for audit purposes.

4. While the system will be online, it must also be secure, and personal information must be kept

private, such that only staff with a genuine need-to-know will be able to access private records.

5. The system must operate in real-time, i.e. able to receive and report on live flight data as it comes in

without delays.


(Assume that customers interact only with staff and are therefore not considered as an actor.)

This is a continuation of Group Project 1, which you have already gathered and documented system requirements, business rules and constructed an initial model of the system in UML. Specially, you have

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developed a use case diagram, activity diagrams and map out a domain class diagram for the domain which you have elicited requirements.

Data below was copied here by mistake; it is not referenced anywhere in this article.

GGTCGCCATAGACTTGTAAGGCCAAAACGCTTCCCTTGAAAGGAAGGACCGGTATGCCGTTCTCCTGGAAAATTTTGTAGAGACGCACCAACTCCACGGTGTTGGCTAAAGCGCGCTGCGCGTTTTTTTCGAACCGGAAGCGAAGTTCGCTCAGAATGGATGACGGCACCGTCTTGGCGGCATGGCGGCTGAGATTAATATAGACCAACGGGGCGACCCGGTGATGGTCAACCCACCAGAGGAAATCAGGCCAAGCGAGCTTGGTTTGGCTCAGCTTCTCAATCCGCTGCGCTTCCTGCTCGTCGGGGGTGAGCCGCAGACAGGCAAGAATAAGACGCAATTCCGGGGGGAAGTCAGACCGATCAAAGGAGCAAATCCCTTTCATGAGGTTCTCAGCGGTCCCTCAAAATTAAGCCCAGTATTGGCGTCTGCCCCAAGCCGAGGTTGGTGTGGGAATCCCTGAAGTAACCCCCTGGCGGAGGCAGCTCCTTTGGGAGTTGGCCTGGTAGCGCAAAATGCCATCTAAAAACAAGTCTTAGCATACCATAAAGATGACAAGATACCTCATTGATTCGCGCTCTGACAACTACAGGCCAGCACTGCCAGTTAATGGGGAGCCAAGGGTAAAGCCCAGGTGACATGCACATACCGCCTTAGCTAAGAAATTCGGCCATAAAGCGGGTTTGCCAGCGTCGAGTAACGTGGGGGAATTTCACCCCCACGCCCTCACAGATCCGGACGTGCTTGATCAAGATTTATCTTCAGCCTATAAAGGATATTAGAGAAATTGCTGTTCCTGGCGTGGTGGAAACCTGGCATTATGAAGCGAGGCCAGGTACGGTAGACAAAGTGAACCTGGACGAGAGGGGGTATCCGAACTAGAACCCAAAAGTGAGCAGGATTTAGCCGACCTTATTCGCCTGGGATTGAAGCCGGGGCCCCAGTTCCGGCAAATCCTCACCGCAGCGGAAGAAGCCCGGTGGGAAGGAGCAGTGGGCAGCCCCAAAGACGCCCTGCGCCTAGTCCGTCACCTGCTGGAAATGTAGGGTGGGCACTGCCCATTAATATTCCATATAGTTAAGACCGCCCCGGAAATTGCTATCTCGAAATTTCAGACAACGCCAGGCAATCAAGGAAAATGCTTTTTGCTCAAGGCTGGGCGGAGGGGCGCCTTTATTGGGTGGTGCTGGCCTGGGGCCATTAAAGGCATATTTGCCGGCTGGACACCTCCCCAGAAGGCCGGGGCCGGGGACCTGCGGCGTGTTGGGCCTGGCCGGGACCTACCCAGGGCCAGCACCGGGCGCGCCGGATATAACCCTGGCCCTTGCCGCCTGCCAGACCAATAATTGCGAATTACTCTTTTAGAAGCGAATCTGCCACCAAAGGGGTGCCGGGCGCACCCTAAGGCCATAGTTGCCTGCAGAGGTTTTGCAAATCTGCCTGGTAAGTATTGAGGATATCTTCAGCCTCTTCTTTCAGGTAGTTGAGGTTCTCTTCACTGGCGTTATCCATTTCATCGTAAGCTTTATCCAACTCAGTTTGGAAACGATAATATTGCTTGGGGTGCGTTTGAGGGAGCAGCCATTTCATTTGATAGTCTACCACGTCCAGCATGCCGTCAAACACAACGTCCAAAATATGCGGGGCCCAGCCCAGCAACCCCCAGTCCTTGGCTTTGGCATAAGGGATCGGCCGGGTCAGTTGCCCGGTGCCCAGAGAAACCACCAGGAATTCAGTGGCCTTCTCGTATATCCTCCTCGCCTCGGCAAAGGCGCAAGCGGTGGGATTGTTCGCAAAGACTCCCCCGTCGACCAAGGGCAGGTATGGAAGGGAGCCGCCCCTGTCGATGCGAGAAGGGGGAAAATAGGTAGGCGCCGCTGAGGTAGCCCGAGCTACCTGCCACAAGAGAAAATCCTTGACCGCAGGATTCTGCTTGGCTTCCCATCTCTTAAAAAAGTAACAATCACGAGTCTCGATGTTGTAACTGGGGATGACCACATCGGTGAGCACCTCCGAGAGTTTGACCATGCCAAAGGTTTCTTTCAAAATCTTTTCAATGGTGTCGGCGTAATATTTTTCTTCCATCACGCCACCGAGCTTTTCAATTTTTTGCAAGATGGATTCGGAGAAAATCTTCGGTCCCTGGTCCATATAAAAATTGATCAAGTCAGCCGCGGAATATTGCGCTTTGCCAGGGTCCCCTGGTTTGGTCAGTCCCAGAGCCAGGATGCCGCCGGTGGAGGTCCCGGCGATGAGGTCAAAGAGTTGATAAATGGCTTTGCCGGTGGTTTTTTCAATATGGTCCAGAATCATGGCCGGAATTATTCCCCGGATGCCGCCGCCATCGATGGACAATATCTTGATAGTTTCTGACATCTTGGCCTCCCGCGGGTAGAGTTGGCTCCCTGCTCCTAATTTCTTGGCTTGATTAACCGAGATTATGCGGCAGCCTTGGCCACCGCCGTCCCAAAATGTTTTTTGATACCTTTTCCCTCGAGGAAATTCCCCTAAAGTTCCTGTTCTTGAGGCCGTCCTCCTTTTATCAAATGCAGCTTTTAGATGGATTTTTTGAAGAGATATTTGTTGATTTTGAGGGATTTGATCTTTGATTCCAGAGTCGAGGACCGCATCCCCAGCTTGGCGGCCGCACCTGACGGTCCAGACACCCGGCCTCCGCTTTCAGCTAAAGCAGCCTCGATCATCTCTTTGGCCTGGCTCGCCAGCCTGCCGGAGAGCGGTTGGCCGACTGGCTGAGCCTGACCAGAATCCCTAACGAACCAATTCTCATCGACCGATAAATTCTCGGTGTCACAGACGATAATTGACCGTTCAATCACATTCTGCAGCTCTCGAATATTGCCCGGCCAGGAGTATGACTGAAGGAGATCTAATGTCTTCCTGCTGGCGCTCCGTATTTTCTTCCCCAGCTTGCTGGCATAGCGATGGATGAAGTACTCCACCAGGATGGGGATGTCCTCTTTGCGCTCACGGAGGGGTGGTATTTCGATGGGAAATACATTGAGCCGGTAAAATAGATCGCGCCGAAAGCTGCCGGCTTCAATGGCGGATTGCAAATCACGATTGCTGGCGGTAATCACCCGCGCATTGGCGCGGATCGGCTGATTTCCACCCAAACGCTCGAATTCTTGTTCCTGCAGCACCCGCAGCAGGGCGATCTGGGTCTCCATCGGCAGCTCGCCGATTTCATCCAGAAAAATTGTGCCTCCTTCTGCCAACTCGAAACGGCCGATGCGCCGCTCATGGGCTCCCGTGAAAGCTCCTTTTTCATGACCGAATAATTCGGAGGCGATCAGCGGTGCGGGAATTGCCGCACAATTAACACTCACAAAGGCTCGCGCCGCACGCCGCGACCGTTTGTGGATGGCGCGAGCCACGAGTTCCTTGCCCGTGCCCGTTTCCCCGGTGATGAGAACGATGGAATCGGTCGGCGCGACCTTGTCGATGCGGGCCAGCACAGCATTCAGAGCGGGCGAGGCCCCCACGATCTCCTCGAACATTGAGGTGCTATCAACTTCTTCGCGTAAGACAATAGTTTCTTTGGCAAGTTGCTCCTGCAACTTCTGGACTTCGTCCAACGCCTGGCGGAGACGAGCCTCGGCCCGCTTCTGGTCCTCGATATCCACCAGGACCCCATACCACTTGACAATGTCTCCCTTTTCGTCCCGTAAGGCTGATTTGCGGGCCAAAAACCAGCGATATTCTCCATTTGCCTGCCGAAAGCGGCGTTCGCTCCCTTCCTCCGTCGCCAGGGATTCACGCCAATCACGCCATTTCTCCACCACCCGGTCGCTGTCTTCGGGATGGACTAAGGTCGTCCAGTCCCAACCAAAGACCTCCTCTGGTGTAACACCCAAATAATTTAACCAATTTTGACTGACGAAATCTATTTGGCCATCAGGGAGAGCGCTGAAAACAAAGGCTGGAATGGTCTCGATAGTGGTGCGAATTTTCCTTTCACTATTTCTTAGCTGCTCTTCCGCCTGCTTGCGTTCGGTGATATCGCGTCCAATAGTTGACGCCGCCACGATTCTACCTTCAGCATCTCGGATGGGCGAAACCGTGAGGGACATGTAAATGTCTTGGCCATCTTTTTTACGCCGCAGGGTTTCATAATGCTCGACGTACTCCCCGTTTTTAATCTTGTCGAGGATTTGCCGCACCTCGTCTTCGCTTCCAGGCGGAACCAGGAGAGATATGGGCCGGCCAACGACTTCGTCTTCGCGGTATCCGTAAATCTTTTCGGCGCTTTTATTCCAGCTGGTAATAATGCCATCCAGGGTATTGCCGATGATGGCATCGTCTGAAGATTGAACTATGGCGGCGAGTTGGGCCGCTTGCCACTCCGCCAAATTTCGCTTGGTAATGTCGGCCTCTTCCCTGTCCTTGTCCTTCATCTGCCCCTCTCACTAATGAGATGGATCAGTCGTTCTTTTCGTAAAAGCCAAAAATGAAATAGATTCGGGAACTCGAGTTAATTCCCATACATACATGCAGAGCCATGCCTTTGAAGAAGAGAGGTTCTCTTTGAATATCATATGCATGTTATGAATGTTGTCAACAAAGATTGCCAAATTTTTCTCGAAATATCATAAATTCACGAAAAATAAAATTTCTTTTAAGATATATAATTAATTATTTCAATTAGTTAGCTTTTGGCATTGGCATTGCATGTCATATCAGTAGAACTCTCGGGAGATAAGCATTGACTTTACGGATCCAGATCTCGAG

In this Group Project 2, you are required to submit a Report in Word or PDF format, covering the following:

1. Report cover sheet containing the

a. Team Name

b. List of Team members (first and last name and student numbers)

2. Introduction to the report (2.5 Marks)

a. What is in the report?

b. Who is the intended audience of this report?

c. What are the objectives of this report?

d. How does each element of this report contribute to achieving the report objectives?

3. Business Rules (5 Marks)

a. Refine business rules which you have already identified in Group Project 1. You may add on/ update your business rules as you discover more detailed requirements (as you perform iterative modelling). Your final list of business rules cannot be smaller than the requirements for Group Project 1.